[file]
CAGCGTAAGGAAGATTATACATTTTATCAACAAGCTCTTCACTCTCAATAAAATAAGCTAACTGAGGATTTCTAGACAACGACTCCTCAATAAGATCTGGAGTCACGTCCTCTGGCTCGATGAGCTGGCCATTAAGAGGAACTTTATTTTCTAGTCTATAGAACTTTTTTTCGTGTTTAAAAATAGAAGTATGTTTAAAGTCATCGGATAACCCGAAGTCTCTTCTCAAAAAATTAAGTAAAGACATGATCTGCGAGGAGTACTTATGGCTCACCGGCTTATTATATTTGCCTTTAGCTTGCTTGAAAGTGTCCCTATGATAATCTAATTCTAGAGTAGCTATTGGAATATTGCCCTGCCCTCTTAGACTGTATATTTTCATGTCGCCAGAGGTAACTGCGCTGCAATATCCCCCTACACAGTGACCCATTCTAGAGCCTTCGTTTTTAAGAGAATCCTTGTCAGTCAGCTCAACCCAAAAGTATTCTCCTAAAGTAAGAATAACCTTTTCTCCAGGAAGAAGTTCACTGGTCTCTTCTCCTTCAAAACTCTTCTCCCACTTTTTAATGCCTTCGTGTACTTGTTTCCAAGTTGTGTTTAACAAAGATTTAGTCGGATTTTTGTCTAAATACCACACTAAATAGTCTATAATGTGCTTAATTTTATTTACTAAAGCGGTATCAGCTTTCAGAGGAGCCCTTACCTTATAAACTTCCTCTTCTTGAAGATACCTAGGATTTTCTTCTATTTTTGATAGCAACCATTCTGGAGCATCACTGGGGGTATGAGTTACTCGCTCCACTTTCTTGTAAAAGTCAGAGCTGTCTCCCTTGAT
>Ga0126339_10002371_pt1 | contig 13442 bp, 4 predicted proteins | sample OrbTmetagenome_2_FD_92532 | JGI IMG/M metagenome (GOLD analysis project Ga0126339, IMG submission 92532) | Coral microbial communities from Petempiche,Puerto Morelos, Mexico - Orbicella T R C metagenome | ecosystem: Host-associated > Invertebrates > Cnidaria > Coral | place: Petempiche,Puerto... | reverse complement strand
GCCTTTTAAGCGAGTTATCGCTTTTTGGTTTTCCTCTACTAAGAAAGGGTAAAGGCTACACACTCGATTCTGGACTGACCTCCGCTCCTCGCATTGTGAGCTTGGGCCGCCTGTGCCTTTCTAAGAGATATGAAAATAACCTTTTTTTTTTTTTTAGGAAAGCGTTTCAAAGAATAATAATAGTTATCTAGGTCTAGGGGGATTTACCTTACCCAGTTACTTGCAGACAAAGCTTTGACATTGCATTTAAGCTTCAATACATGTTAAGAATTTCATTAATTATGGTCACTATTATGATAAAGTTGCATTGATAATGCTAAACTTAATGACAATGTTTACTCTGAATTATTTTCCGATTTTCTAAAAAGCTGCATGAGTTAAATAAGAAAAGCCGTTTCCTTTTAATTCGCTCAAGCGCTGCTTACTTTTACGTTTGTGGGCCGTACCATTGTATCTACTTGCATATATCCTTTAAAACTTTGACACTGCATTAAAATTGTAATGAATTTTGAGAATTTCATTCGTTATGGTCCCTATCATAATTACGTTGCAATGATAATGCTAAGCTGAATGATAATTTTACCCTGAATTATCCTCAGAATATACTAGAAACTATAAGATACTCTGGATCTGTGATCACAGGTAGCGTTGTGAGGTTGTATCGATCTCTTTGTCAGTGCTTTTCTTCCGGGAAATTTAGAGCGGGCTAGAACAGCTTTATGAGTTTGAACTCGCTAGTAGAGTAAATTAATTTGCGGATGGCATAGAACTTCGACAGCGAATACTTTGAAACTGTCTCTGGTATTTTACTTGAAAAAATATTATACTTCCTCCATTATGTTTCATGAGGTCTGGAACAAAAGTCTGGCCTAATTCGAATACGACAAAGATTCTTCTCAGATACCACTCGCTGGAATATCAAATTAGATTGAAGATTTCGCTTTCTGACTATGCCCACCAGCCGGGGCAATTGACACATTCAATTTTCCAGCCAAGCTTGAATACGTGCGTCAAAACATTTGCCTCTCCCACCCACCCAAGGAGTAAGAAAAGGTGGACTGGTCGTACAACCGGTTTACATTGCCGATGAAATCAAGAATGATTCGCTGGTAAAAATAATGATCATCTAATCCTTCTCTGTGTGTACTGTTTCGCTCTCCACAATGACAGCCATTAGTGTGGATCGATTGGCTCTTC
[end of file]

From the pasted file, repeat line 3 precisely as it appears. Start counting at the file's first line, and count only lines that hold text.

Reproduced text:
GCCTTTTAAGCGAGTTATCGCTTTTTGGTTTTCCTCTACTAAGAAAGGGTAAAGGCTACACACTCGATTCTGGACTGACCTCCGCTCCTCGCATTGTGAGCTTGGGCCGCCTGTGCCTTTCTAAGAGATATGAAAATAACCTTTTTTTTTTTTTTAGGAAAGCGTTTCAAAGAATAATAATAGTTATCTAGGTCTAGGGGGATTTACCTTACCCAGTTACTTGCAGACAAAGCTTTGACATTGCATTTAAGCTTCAATACATGTTAAGAATTTCATTAATTATGGTCACTATTATGATAAAGTTGCATTGATAATGCTAAACTTAATGACAATGTTTACTCTGAATTATTTTCCGATTTTCTAAAAAGCTGCATGAGTTAAATAAGAAAAGCCGTTTCCTTTTAATTCGCTCAAGCGCTGCTTACTTTTACGTTTGTGGGCCGTACCATTGTATCTACTTGCATATATCCTTTAAAACTTTGACACTGCATTAAAATTGTAATGAATTTTGAGAATTTCATTCGTTATGGTCCCTATCATAATTACGTTGCAATGATAATGCTAAGCTGAATGATAATTTTACCCTGAATTATCCTCAGAATATACTAGAAACTATAAGATACTCTGGATCTGTGATCACAGGTAGCGTTGTGAGGTTGTATCGATCTCTTTGTCAGTGCTTTTCTTCCGGGAAATTTAGAGCGGGCTAGAACAGCTTTATGAGTTTGAACTCGCTAGTAGAGTAAATTAATTTGCGGATGGCATAGAACTTCGACAGCGAATACTTTGAAACTGTCTCTGGTATTTTACTTGAAAAAATATTATACTTCCTCCATTATGTTTCATGAGGTCTGGAACAAAAGTCTGGCCTAATTCGAATACGACAAAGATTCTTCTCAGATACCACTCGCTGGAATATCAAATTAGATTGAAGATTTCGCTTTCTGACTATGCCCACCAGCCGGGGCAATTGACACATTCAATTTTCCAGCCAAGCTTGAATACGTGCGTCAAAACATTTGCCTCTCCCACCCACCCAAGGAGTAAGAAAAGGTGGACTGGTCGTACAACCGGTTTACATTGCCGATGAAATCAAGAATGATTCGCTGGTAAAAATAATGATCATCTAATCCTTCTCTGTGTGTACTGTTTCGCTCTCCACAATGACAGCCATTAGTGTGGATCGATTGGCTCTTC